New American Standard Bible

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God saw all that He had made, and behold, it was very good. And there was evening and there was morning, the sixth day.


Verse part Definition: Part of speech: Strong's: Hebrew: Transliteration:
God God, god Noun H430 אֱלֹהִים֙ e·lo·him
saw to see Verb H7200 וַיַּ֤רְא vai·yar·
all the whole, all Noun H3605 כָּל־ kol-
that He had made, do, make Verb H6213 עָשָׂ֔ה a·sah,
and behold, lo! behold! Particle H2009 וְהִנֵּה־ ve·hin·neh-
it was very muchness, force, abundance Adjective H3966 מְאֹ֑ד me·'od;
good. pleasant, agreeable, good Adjective H2896 טֹ֖וב to·vv
And there was evening evening Noun H6153 עֶ֥רֶב e·rev
and there was morning, morn- ing Noun H1242 בֹ֖קֶר vo·ker
the sixth sixth Noun H8345 הַשִּׁשִּֽׁי׃ ha·shi·shi.

Six: Grace

SIX: The number “six” relates to the Grace of God. It is not a coincidence that man was created on the sixth day of the week. The fact that man became a living being on the sixth day reveals that only by means of the grace of God will man experience true life, i.e. eternal life, through a relationship with God. In the book of Isaiah, there is a passage which is rich in theological truth. In chapter six, one reads about the death of King Uzziah. It is this statement about Uzziah’s death that sets the context for this passage. Next, the reader is given a vision of heaven with the Lord sitting on His throne. It is said about God that He is; “high and lifted up.” The sages understand that the purpose of this phrase “high and lifted up” is to convey to the reader that there is a large separation between man and God. There is also mentioned in this vision of heaven that there were seraphim (a type of angel) present around the throne. It is revealed to the reader that each of the seraphim had six wings. The seraphim would call to one another saying:

"Holy, holy, holy, is the Lord of Hosts, full is the entire earth of His glory."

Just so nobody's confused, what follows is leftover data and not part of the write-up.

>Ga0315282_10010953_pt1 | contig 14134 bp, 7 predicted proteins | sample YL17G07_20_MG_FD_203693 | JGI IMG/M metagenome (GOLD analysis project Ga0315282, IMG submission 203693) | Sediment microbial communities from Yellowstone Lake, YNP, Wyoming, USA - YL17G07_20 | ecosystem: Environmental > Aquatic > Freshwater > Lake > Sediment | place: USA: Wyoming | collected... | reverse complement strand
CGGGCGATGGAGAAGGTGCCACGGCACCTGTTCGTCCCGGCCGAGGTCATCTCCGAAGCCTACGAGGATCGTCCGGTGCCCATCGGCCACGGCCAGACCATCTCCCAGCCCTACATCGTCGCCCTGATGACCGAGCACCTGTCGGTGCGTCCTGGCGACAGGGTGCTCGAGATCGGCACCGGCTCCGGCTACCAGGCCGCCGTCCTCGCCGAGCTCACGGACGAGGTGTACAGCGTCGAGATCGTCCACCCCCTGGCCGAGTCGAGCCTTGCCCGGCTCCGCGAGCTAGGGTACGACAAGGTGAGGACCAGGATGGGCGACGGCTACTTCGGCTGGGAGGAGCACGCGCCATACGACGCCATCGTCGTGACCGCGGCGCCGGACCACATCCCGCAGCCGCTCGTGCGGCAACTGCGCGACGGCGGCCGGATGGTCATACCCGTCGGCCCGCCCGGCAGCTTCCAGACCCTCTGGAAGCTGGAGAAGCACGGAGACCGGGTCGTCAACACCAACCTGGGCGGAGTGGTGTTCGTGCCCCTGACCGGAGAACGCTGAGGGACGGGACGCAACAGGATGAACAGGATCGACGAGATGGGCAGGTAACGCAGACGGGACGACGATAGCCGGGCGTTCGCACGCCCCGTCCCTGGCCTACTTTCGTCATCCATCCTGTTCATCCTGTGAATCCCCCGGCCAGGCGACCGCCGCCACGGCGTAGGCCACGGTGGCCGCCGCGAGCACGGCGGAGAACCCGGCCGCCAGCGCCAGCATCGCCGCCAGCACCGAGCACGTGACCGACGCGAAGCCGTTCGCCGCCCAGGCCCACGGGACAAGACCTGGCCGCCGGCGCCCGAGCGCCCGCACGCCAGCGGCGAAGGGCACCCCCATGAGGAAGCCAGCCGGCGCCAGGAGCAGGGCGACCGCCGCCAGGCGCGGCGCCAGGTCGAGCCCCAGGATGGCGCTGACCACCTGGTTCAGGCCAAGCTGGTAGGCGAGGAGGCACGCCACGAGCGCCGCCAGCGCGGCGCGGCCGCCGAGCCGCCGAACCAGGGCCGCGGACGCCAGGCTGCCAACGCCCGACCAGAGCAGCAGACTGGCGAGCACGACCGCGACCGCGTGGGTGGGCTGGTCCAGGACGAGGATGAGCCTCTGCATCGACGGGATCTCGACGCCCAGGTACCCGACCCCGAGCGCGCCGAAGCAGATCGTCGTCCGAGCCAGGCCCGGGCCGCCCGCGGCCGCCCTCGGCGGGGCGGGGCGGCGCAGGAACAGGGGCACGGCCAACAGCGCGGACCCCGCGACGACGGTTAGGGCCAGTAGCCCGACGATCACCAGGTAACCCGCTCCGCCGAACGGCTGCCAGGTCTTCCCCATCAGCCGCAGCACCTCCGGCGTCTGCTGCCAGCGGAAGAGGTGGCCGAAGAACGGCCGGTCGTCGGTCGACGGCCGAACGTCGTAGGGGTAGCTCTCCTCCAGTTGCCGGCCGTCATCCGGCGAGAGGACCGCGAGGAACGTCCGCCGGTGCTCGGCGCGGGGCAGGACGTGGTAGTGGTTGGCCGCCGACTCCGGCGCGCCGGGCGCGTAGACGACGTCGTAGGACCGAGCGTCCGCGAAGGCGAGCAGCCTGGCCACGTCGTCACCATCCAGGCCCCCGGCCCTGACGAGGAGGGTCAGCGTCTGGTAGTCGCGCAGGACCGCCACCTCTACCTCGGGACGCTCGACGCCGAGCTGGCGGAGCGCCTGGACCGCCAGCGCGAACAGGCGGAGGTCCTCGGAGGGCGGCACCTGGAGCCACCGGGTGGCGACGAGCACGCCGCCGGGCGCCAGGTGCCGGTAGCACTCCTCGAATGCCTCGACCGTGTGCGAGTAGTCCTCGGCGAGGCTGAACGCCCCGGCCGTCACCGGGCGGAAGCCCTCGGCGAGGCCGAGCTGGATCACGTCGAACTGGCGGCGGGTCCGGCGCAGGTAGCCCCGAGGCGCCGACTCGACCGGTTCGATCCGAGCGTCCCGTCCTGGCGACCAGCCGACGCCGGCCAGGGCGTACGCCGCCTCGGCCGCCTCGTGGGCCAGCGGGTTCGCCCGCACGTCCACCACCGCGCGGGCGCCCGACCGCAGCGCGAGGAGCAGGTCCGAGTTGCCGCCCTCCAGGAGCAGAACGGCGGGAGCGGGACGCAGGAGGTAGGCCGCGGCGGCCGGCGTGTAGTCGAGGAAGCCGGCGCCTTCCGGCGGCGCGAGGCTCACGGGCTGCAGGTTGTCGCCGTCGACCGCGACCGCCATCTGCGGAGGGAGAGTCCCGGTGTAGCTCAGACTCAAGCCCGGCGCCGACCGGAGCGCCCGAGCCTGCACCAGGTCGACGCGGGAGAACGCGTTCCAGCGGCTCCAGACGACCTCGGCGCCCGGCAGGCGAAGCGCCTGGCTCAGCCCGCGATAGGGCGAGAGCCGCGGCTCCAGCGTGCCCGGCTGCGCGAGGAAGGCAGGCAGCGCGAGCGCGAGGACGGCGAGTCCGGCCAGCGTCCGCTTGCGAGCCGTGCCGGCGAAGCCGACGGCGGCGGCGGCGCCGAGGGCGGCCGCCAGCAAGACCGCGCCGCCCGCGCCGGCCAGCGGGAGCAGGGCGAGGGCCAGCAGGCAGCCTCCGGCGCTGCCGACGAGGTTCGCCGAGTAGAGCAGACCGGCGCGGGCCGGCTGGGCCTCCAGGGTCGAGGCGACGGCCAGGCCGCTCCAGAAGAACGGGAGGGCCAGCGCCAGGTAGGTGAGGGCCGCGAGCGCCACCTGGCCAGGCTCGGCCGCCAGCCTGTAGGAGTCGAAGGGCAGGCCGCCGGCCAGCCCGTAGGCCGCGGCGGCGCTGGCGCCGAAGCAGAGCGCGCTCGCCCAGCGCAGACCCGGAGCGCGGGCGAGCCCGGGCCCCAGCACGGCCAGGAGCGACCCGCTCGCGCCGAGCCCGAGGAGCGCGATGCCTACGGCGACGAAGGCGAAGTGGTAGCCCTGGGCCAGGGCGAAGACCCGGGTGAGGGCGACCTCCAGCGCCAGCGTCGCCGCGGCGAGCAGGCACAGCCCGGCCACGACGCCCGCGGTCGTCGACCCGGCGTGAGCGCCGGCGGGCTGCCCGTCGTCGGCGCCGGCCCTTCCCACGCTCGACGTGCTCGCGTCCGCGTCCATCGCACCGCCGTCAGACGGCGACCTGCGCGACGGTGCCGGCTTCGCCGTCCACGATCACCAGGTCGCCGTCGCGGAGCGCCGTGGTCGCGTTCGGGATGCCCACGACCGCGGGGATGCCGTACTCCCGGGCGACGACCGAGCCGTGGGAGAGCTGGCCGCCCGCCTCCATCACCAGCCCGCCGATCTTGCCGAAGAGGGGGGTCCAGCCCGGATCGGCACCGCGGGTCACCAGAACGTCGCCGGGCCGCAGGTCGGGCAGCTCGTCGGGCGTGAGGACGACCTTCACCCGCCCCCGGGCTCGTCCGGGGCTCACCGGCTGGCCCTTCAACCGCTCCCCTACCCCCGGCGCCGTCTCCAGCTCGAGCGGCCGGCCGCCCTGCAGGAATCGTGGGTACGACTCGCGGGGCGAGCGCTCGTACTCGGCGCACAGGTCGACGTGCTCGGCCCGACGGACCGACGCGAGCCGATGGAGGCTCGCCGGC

Isaiah 6:3

Because of this proclamation concerning the Holiness of God, the heavens shook and were filled with smoke. To this, the man Isaiah stated:

"Woe is me, for I am undone, for a man of unclean lips am I and in the midst of a people with unclean lips I dwell; for the King— the Lord of Hosts, my eyes have seen." Isaiah 6:5

Isaiah is responding to the fact that he has just heard that the whole world is going to be full of the glory of God. It was this vision of a Holy God, Who was high and lifted up, that revealed to him his own sinfulness and the sinfulness of his people. His statement in verse five shows his hopelessness in and of himself. However, the next occurrence in this vision focuses upon the seraphim, which had six wings. One of the seraphim flew to the altar and removed a burning ember and then touched the lips of Isaiah with it. Because of this act, the reader is informed that the iniquity of Isaiah is removed and his sin has been atoned. The point is that there is a direct connection to the six-winged seraph (seraphim in the plural) and the removal of iniquity and the atoning of sin. Theologically, one knows that the removal of iniquity and the atoning of sin are only the result of the grace of God. 

Another reason that the number six is related to the grace of God is seen in the fact that there were six cities of refuge. A city of refuge was a type of 
safe-haven for one who had killed an individual without direct intent of doing so. It was not seen as an accident; rather the Torah calls the killer a murderer. A family member of the one killed was commanded to slay the murderer; however, the murderer could flee to one of the six cities of refuge and be safe within the walls of this city. In other words, although the murderer should die as the consequence of his action, he finds "grace" in the city of refuge. It is not a coincidence that there are six cities of refuge.